The New Normal: Managing Corporate Networks from Home

With many organizations entering multiple weeks of remote operations, business continuity is moving beyond the initial honeymoon period of Zoom meetings and people doing their whole job from iPhones.

We’re entering a new phase of business continuity, which is compounded for many organizations by massive drop offs in demand for their goods and services. For others, especially in healthcare and government, it’s the opposite. They are ramping up remote clinics and sites as fast as possible to answer swelling demand for services, often in difficult situations.

Garter recommends longer-term actions for organizations to handle this transition including:

  • Develop a digital workplace strategy that includes collaboration applications, security controls, bring-your-own-device (BYOD) programs and network support.
  • Identify alternative employment modes and digital technologies that can empower employees and automate tasks.
Beyond meeting collaboration platforms and remote desktops, IT groups still need to continue their old tasks of running networks. Although many applications have moved to the cloud and are available through a website from any browser, many companies still have mission critical internal systems that need to be accessible to home-based workers over VPN connections.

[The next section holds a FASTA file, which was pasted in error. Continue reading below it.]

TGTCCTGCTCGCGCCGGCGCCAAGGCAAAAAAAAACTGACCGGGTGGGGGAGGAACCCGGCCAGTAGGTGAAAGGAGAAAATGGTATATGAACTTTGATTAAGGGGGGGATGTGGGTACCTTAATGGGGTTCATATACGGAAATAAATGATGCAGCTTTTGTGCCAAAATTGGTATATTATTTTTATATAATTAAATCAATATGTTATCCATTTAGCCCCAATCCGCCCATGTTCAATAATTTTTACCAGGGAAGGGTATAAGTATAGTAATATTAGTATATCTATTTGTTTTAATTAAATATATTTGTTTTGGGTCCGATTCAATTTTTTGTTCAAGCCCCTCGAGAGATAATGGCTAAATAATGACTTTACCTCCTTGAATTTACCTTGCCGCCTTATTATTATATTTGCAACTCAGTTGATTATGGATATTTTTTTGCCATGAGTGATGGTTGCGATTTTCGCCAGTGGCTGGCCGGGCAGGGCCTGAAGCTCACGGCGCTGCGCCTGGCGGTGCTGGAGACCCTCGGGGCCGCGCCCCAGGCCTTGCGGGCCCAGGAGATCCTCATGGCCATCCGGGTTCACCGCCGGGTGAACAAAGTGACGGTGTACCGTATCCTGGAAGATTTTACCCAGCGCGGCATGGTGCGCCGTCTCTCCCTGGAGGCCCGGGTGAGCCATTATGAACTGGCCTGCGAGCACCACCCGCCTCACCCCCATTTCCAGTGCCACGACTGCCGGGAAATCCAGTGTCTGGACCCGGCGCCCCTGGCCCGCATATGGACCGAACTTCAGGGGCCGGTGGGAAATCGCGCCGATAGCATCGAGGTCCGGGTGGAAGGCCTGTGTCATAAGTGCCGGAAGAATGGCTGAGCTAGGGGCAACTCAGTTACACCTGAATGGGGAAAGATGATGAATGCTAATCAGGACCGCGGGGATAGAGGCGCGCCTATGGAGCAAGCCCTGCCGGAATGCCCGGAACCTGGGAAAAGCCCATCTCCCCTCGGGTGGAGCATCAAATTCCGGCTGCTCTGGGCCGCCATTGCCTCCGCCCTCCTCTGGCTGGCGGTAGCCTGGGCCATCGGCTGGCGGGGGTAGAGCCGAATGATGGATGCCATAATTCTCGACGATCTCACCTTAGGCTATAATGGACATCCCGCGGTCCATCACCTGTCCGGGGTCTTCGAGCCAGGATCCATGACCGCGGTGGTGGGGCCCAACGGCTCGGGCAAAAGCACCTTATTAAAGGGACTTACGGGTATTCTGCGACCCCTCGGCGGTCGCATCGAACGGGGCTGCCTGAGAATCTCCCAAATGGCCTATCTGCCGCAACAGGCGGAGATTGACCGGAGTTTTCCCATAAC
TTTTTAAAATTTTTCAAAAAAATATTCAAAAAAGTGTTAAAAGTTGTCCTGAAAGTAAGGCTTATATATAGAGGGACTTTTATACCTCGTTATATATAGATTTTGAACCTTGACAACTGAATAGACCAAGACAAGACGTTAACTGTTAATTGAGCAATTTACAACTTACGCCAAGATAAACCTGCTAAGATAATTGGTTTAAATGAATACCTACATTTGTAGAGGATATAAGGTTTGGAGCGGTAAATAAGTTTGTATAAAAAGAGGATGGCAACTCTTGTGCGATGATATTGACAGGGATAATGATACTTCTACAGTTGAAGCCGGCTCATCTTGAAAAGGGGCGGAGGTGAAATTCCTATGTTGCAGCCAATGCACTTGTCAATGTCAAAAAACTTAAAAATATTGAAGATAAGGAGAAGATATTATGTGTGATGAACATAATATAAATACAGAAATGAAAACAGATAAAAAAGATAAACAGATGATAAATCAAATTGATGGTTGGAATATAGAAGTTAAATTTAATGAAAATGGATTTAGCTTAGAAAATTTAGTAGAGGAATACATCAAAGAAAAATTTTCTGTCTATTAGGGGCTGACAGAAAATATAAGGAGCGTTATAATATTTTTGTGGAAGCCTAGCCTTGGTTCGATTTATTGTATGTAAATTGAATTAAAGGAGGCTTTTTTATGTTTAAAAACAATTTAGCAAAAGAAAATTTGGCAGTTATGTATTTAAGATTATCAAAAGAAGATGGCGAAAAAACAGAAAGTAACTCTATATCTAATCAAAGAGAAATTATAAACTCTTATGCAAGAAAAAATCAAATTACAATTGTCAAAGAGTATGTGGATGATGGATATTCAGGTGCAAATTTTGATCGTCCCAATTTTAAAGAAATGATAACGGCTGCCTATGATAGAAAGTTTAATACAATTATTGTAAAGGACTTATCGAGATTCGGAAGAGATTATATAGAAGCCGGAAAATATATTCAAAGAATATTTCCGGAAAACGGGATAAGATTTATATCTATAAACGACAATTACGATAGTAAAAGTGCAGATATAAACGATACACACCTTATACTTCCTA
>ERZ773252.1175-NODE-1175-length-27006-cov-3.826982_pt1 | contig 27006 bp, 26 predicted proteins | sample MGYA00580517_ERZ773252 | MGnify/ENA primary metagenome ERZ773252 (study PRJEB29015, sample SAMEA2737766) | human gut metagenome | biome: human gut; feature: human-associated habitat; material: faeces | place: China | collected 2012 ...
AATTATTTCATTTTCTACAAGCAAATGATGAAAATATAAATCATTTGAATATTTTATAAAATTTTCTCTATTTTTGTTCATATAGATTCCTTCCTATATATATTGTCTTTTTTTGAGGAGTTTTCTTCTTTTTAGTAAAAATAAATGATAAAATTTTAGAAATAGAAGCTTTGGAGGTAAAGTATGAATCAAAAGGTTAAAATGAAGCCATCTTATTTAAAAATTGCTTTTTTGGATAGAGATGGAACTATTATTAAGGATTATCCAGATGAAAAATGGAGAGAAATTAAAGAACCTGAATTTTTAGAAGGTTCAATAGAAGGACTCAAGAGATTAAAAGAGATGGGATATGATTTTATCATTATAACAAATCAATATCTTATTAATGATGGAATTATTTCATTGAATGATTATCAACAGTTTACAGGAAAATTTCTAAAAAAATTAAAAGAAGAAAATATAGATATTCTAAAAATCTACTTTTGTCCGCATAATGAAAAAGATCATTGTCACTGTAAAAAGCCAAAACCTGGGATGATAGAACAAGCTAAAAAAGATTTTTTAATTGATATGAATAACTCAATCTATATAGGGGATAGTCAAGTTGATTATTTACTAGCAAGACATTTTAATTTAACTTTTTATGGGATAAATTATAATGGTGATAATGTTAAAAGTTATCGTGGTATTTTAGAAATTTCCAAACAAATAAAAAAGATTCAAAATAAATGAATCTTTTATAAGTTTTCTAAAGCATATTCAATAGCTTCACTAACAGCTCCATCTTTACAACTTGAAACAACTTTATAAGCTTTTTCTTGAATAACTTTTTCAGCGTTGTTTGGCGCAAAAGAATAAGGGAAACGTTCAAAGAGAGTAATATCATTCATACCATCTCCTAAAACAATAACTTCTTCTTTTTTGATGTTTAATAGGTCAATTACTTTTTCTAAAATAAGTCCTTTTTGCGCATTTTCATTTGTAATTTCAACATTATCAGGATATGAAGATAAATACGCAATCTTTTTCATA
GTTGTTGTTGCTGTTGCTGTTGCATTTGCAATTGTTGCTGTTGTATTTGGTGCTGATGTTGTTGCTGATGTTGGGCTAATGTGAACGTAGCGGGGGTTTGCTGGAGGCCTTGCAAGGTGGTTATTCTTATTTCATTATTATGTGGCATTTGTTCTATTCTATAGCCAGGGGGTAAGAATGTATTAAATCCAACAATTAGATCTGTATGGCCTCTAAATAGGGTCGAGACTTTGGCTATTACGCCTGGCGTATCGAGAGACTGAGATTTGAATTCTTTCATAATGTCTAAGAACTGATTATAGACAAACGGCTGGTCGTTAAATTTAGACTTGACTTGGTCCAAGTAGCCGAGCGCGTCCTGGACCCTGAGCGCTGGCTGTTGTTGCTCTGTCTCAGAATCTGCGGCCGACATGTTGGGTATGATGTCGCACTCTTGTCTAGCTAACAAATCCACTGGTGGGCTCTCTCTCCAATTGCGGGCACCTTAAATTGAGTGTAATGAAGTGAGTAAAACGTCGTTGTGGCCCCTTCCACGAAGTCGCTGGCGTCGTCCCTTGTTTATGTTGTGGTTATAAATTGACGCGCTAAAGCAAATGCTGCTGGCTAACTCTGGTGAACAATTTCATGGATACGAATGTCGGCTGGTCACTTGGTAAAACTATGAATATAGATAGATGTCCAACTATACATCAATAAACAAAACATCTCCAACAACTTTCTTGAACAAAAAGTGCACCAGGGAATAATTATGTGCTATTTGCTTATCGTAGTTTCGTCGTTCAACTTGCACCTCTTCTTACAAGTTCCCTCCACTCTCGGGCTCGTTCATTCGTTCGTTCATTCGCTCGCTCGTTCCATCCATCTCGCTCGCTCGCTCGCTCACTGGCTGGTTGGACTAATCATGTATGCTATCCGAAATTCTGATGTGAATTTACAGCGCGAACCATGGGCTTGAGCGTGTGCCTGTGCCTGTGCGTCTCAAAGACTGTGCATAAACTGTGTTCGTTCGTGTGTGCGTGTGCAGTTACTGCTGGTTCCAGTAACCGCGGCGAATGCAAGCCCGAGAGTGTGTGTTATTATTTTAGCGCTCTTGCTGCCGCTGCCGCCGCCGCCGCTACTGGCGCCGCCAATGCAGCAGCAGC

Uplogix CTO James Dollar shows how to securely access and remotely troubleshoot a network problem from home using out-of-band management.

Home-based network managers need tools like Uplogix that give them secure remote access and tools to solve issues as if they were in front of the gear with a crash cart. Over the coming days, weeks and perhaps months, hastily assembled remote solutions will give way to better solutions designed to ensure stability amid an uncertain world.

Brian Madden, technologist with TechTarget, suggests that organizations need to watch out for emergency solutions that become the norm.

“We’ve found, a lot of times, hasty decisions become ‘the way things work’ for the next five years,” he said.

Gartner points out that balancing immediate operational needs at the expense of investing in digital business and long-term resilience is the challenge today. To illustrate the current situation, they point out that the Chinese word for “crisis” is composed of two characters: wei (meaning “danger”) and ji (meaning “opportunity”).

Whether your company is still in wei mode, or pivoting to ji, maybe you should talk with Uplogix. Our customers were in a good position to rapidly adapt to remote and secure management of their network infrastructure. We’d love to show you how your network could benefit as well.



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